Postdoc position: A tangential Thomson scattering diagnostic for high resolution pedestal characterization

ongeveer een maand geleden


Van Vollenhovenlaan, Utrecht, Utrecht
Tijdelijk contract / Tijdelijke opdracht
Uren per week:
40 uur
€ 4089 per maand

This project A novel tangential Thomson scattering diagnostic is being completed in collaboration with the ASDEX Upgrade team. It can provide temperature and density profiles in the pedestal with 1-2 mm spatial resolution and 10 ...


This project
A novel tangential Thomson scattering diagnostic is being completed in collaboration with the ASDEX Upgrade team. It can provide temperature and density profiles in the pedestal with 1-2 mm spatial resolution and 10 kHz sampling rate. This is sufficient to spatially resolve the pedestal shape and temporally resolve the ELM dynamics. Understanding these dynamics during H-mode transitions (both L-H and H-L transitions) will also enable accurate modelling of this evolution. An exciting new feature of the tangential Thomson scattering diagnostic is that it can also measure the toroidal electron velocity distribution. This constitutes the electron contribution to the current density and provides information on the current density profile at the edge. These measurements will be used as input to Fokker-Planck modelling to constrain the analysis of the edge current density, and the bootstrap current fraction. The Fokker-Planck code calculates the velocity distributions of the electrons, and hence the electron contribution to the (bootstrap) currents in the pedestal region. Experimental validation of these code calculations is needed, as due to the very large temperature and density gradients in the pedestal, nonlinear effects could arise. Tangential Thomson scattering will hence provide a validation of the Fokker-Planck code, and provide valuable information on the otherwise hard to diagnose edge current density.

Research questions
What are the dynamics of the pedestal temperature and density profiles during H-mode transitions?
How large is the bootstrap current in the pedestal?


  • Finalize TTS diagnostic.
  • Measure detailed temperature and density profiles during L-H and H-L transitions.
  • Prepare scientific papers and conference communications.
  • Participation in acquiring additional funds for this research line.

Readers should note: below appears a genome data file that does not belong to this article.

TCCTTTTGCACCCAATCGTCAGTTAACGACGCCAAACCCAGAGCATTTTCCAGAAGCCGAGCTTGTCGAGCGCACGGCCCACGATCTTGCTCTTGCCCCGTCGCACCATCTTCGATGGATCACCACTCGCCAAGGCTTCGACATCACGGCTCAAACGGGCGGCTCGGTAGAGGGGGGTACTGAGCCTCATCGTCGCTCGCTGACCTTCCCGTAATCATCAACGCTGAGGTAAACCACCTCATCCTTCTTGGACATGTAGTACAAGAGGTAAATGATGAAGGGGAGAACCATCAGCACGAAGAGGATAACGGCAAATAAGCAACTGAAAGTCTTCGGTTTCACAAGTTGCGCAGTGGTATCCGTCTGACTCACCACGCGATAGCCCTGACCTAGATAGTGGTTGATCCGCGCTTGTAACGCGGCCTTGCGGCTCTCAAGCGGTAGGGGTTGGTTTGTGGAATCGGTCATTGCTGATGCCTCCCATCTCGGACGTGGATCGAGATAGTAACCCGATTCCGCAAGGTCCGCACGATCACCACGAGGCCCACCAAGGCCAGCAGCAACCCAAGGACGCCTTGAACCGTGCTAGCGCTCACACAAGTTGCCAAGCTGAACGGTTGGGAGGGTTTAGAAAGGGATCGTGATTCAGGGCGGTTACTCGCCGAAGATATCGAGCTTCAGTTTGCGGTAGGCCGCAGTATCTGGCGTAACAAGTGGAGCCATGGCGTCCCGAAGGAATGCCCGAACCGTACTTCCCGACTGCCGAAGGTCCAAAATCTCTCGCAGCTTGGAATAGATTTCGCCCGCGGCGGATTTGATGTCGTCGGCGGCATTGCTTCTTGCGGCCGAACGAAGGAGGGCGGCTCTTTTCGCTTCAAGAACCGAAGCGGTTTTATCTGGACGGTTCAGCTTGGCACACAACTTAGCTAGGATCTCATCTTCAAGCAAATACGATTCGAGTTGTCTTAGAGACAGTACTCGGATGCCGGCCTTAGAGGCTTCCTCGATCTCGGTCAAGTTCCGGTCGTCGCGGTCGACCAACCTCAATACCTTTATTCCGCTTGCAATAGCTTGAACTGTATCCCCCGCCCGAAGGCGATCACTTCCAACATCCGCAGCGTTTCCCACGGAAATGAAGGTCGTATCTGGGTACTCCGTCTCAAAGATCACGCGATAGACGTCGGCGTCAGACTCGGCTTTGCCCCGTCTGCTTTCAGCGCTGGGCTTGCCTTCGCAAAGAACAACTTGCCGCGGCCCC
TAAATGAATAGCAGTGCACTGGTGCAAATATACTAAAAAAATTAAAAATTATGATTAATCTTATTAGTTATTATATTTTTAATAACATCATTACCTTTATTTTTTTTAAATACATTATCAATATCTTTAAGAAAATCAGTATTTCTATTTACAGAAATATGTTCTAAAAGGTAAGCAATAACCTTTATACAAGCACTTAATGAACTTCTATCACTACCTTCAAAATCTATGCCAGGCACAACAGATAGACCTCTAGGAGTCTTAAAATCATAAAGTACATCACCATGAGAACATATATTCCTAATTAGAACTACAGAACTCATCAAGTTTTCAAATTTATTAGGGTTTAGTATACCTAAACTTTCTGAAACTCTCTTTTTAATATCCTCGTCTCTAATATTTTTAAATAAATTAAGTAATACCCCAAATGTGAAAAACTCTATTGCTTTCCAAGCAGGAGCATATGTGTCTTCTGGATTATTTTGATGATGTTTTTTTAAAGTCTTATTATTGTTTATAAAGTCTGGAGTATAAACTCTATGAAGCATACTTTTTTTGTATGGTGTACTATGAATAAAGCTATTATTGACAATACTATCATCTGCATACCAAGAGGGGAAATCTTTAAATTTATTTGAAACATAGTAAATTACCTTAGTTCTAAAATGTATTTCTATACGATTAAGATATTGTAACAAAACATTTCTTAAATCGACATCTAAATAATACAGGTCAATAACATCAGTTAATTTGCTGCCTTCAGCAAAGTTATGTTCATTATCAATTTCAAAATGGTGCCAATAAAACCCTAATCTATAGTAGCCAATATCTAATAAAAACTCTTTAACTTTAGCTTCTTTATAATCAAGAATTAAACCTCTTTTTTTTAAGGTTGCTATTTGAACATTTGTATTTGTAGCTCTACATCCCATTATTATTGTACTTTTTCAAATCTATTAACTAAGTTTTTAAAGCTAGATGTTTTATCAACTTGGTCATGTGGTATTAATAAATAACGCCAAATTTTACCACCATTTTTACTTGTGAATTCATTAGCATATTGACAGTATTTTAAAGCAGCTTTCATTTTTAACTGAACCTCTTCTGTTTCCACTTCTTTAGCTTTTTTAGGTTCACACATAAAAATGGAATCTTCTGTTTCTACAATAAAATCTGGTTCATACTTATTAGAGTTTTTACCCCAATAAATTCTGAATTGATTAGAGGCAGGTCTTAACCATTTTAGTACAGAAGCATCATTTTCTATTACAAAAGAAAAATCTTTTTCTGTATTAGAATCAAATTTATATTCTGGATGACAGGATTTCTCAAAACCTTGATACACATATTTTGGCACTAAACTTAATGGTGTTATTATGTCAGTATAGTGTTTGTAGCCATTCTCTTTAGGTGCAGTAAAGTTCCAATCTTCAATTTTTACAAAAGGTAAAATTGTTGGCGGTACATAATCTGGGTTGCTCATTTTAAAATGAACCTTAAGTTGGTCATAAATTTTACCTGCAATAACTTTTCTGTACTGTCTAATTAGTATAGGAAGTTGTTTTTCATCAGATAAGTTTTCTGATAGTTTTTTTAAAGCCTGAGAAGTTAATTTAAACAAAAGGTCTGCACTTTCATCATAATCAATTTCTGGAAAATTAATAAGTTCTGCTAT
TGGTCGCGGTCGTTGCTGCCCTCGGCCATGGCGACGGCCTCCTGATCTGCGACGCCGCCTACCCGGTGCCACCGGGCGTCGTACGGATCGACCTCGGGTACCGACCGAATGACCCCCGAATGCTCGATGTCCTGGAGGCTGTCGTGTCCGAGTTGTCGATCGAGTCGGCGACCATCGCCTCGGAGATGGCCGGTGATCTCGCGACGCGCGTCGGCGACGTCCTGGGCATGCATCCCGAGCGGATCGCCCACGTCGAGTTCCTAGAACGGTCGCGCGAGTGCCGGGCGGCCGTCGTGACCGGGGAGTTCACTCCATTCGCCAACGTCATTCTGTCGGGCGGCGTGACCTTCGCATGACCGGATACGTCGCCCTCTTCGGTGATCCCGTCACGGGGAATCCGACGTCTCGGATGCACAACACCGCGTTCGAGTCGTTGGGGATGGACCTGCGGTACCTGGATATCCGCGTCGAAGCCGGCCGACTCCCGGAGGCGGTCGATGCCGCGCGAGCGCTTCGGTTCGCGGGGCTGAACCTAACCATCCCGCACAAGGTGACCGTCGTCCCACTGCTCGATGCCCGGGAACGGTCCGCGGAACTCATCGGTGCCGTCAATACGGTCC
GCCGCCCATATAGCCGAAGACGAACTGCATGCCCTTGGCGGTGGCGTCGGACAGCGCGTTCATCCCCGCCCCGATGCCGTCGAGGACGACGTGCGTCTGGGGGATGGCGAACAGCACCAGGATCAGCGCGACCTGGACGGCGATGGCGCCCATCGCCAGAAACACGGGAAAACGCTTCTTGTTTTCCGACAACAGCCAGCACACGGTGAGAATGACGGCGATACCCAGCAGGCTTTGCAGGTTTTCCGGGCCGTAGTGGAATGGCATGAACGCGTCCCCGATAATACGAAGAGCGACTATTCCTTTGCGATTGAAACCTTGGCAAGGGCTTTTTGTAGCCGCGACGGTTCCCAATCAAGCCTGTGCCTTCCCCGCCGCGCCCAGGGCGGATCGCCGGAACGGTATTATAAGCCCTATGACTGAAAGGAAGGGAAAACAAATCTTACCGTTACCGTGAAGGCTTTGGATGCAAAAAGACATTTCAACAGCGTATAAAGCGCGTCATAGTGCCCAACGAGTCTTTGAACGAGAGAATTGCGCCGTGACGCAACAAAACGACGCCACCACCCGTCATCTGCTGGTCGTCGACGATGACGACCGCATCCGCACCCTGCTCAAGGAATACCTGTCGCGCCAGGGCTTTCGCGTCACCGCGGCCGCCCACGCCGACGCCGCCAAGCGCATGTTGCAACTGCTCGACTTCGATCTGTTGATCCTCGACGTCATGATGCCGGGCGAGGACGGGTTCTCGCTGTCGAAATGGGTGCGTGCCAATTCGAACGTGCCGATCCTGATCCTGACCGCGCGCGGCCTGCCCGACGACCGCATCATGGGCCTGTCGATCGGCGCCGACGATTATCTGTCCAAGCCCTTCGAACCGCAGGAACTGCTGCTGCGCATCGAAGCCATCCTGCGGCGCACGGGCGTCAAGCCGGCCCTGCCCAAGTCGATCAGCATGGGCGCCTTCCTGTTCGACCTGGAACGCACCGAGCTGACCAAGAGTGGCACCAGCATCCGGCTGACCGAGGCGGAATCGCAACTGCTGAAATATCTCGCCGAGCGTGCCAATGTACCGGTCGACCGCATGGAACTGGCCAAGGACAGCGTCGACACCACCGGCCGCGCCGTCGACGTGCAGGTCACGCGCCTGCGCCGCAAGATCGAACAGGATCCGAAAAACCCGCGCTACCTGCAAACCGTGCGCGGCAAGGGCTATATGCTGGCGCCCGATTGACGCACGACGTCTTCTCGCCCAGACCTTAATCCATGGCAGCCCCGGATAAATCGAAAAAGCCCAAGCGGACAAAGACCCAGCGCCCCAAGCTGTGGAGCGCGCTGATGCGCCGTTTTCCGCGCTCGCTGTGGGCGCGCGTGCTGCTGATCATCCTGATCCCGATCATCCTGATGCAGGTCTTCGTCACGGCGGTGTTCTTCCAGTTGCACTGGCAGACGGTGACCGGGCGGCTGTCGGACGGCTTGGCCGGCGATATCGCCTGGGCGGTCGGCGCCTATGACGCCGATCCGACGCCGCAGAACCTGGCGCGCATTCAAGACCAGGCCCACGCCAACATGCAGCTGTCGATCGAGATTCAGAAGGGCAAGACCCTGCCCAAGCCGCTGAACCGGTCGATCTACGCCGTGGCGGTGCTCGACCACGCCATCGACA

• Supervision of bachelor and master students.
  • Contribute to the scientific and collaborative research environment at DIFFER.


The candidate must hold a PhD degree in Physics or Engineering, and should have experience with Thomson Scattering diagnostics.
The successful candidate should have good programming skills. Good verbal and written communication skills (in English) are mandatory.
NWO Institutes Organisation prefers candidates who have qualifying experience (e.g. as PhD student or postdoctoral researcher) in a scientific research institute abroad.


You will be employed by NWO-I for a fixed period of one year. Your salary will be up to a maximum of 4,089 euro gross per month, depending on your level of experience. The salary is supplemented with a holiday allowance of 8 percent and an end-of-year bonus of 8.33 percent. The conditions of employment of NWO-I are laid down in the Collective Labour Agreement for Research Centres (Cao-Onderzoekinstellingen), more exclusive information is available at this website under Personeelsinformatie (in Dutch) or under Personnel (in English). General information about working at NWO-I can be found in the English part of this website under Personnel. The 'Job interview code' applies to this position.


To operate fusion reactors efficiently, a high confinement is needed. Above a certain threshold in input heating power, a tokamak plasma spontaneously makes a transition from a low confinement (L-mode) regime, to a high confinement (H-mode) regime, almost doubling the confinement. This H-mode regime is presently the main scenario to operate tokamaks, and necessary to obtain a positive energy balance in future reactors. The gain in confinement in H-mode is caused by the development of a region of steep temperature and density gradients at the plasma edge, the so called H-mode pedestal. Unfortunately, this steep gradient, along with the high current density, is also the cause of an instability that causes the pedestal to periodically collapse; the edge localized mode (ELM). During these collapses, a significant part of the confined energy and particles is expelled from the plasma. The high peak heat loads during ELMs could prove difficult to handle, possibly unacceptably shortening the life time of plasma facing components in future reactors.
Improving our understanding of ELMs is therefore crucial for the success of future fusion reactors. To experimentally verify the current theories of ELMs, accurate measurements of the edge current density and the temperature and density gradients with high enough spatial and time resolution are needed.

Additional information

Further information on the vacancy is available through the leader of the fusion energy department, Prof.dr. M.R. de Baar, +31 40 333 49 52.


This position is an one year postdoc position. The candidate will be stationed at the Max-Planck-Institut für Plasmaphysik in Garching, Germany for the duration of the contract.


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